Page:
I went to a conference for “creators” and of course there was a session on branding because that’s the world we live in now. I did not attend because that is my motherfucking brand. My brand is that I don’t fucking believe in branding.

You know where we get the idea of branding? From actual white hot branding. Can’t tell the cows apart? Put a brand on their rumps. Whose cow is this? Check the logo burned into its rear. You know WHY branding became a part of advertising? It’s a way to distinguish identical things. Can’t tell the difference between the cans of cola? Put different logos on them. My motherfucking brand is no brand. If you can’t tell who I am without a branding, I can’t help you.

We live in a world of branding now – we talk about things being “on brand” in just regular conversation. Personal Branding is a thing. If you make things or work in any creative capacity, you have probably been encouraged to work on your brand. I know I have.

I understand that it makes sense to create a narrative and/or identity around what you do. I have a mission statement for my theatre company. I suppose you could frame that as a brand (OMG, please don’t) but a mission feels very different to me. As an individual artist, writer, etc – I also operate on a mission basis and not on brand.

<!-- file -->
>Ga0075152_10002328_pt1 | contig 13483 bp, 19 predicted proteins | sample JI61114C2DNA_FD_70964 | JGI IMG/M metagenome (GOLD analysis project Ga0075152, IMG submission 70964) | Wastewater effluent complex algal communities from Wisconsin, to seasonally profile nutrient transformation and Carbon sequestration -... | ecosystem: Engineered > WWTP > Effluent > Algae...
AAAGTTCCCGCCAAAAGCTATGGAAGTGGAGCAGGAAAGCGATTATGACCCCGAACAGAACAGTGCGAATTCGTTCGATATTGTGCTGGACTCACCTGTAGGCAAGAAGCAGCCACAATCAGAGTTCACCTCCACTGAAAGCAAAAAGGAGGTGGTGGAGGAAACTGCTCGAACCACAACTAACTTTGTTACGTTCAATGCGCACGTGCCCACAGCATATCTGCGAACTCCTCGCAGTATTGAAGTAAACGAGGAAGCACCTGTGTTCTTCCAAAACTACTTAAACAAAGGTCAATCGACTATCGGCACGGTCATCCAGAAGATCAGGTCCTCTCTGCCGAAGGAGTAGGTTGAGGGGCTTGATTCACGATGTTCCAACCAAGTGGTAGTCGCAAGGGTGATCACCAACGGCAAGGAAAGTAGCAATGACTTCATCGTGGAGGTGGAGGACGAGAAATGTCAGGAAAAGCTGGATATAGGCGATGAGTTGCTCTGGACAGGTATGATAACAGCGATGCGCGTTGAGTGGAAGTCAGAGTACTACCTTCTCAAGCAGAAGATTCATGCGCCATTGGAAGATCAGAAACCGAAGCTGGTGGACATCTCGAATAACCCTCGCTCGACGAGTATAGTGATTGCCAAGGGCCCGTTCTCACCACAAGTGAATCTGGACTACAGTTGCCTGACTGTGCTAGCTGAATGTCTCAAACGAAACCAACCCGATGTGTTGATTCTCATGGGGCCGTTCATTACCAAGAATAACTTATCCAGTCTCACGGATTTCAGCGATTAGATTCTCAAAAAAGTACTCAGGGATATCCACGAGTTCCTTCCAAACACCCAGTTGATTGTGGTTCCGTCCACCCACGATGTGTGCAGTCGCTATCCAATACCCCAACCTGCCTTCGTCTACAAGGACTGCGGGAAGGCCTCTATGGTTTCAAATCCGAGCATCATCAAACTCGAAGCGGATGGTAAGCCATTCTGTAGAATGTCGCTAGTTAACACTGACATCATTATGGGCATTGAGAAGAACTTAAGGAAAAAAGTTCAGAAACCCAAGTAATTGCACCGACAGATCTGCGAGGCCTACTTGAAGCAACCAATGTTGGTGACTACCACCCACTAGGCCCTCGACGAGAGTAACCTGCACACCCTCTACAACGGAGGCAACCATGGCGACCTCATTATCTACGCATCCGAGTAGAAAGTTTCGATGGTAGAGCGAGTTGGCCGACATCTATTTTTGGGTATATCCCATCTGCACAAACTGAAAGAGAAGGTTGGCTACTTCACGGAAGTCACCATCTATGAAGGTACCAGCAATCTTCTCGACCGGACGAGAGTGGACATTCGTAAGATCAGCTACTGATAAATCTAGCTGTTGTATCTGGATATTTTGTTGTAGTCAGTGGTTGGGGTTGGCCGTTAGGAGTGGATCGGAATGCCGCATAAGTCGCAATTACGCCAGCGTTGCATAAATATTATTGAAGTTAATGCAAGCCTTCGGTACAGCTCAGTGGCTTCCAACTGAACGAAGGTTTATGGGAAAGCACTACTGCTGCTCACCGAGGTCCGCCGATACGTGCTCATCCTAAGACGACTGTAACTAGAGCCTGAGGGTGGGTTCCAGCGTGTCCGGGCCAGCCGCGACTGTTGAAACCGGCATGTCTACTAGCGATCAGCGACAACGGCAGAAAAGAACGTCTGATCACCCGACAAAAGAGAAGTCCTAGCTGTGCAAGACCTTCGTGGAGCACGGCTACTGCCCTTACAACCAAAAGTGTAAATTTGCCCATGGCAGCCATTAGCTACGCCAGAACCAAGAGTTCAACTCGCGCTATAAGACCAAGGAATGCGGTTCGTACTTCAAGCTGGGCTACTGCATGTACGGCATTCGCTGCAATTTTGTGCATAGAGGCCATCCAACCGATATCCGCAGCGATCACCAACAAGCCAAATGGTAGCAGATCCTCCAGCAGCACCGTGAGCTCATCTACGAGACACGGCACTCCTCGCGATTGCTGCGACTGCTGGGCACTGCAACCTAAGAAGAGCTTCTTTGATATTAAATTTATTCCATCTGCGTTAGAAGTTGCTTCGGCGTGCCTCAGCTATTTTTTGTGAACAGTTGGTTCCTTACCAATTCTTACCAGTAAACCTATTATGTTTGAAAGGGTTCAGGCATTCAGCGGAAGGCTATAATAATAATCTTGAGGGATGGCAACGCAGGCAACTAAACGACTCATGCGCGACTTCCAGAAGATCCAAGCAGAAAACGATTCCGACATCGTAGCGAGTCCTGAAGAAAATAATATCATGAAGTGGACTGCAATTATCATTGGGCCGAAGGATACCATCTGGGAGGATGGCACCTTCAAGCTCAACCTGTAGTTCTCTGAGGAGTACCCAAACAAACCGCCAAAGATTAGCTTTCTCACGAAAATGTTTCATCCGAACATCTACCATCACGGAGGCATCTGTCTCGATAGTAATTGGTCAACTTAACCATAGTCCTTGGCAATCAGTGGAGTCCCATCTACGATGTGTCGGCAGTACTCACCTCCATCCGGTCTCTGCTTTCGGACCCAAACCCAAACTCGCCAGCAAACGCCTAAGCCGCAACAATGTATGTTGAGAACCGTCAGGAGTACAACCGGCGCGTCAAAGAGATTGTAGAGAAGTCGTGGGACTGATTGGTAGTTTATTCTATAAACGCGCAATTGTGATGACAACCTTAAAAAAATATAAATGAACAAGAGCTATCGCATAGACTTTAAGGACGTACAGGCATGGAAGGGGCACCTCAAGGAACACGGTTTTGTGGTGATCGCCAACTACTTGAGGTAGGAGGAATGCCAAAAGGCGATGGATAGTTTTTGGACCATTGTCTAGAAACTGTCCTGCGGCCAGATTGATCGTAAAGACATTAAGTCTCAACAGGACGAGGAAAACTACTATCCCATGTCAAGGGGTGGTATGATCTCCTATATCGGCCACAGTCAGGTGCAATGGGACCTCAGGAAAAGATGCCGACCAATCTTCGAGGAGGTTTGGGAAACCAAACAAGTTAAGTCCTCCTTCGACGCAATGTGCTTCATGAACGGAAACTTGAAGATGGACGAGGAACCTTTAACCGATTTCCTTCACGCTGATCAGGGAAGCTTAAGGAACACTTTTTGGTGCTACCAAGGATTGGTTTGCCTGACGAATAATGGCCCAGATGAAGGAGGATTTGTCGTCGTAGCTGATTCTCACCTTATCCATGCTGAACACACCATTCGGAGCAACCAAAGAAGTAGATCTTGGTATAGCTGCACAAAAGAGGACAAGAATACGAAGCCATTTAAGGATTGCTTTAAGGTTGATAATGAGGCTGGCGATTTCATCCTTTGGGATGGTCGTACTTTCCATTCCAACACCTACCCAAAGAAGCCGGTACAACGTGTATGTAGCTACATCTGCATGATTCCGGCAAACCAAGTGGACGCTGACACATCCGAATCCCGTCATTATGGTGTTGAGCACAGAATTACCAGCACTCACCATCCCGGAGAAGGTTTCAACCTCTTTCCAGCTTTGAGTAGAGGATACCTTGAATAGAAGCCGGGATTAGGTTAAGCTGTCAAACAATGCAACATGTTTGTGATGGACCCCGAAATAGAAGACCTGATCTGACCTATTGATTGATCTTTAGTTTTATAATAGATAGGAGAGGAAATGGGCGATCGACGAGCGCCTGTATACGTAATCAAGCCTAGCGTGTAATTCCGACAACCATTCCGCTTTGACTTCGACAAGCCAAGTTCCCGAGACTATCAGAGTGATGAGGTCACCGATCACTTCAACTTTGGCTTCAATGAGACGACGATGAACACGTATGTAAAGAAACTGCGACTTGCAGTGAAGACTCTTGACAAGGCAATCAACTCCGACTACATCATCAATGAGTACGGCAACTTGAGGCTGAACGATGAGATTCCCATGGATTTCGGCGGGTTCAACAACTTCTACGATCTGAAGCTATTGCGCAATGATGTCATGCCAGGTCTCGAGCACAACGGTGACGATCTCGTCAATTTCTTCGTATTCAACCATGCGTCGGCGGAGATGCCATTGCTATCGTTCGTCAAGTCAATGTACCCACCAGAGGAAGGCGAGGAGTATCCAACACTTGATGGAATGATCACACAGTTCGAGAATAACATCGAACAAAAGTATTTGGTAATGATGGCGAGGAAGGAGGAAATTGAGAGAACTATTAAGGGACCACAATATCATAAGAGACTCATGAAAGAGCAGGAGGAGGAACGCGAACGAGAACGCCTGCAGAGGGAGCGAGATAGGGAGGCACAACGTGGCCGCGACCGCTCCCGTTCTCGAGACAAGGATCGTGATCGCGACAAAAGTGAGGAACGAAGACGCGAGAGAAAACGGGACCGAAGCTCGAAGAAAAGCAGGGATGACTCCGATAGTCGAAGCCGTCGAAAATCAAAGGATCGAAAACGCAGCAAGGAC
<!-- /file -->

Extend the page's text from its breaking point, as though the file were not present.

I’m pretty sure that the people who support me know that. I’d bet the vast majority of my patrons on Patreon see their support of me as service, as contributions to the greater good – even though, as an individual, I am not tax deductible. (My theatre company is a 501c3, though.)

Since I went to Patreon’s conference a few months ago (the aforementioned conference for creators,) I have been wrestling with the discomfort I feel around the whole enterprise. On one hand, I am awash in gratitude for the structure Patreon provides. By making trusted space for people to support me, it has allowed me to begin to make a living doing what I do. It allows me to be of service to my whole community. That is a thing of beauty. On the other hand, Patreon is kind of Brand Central Station. It is a business that makes its money on the support of people supporting creators/makers/artists. They have been hugely profitable by taking a cut of patron’s generosity.

But everyone does that. Kickstarter. Indiegogo. Crowdrise. Go Fund Me. All of those platforms do the very same. I just raised $2550 on Indiegogo for a project and they took $208.50. Crowdfunding is a big money maker for the owners of those platforms (less so for the people on them.)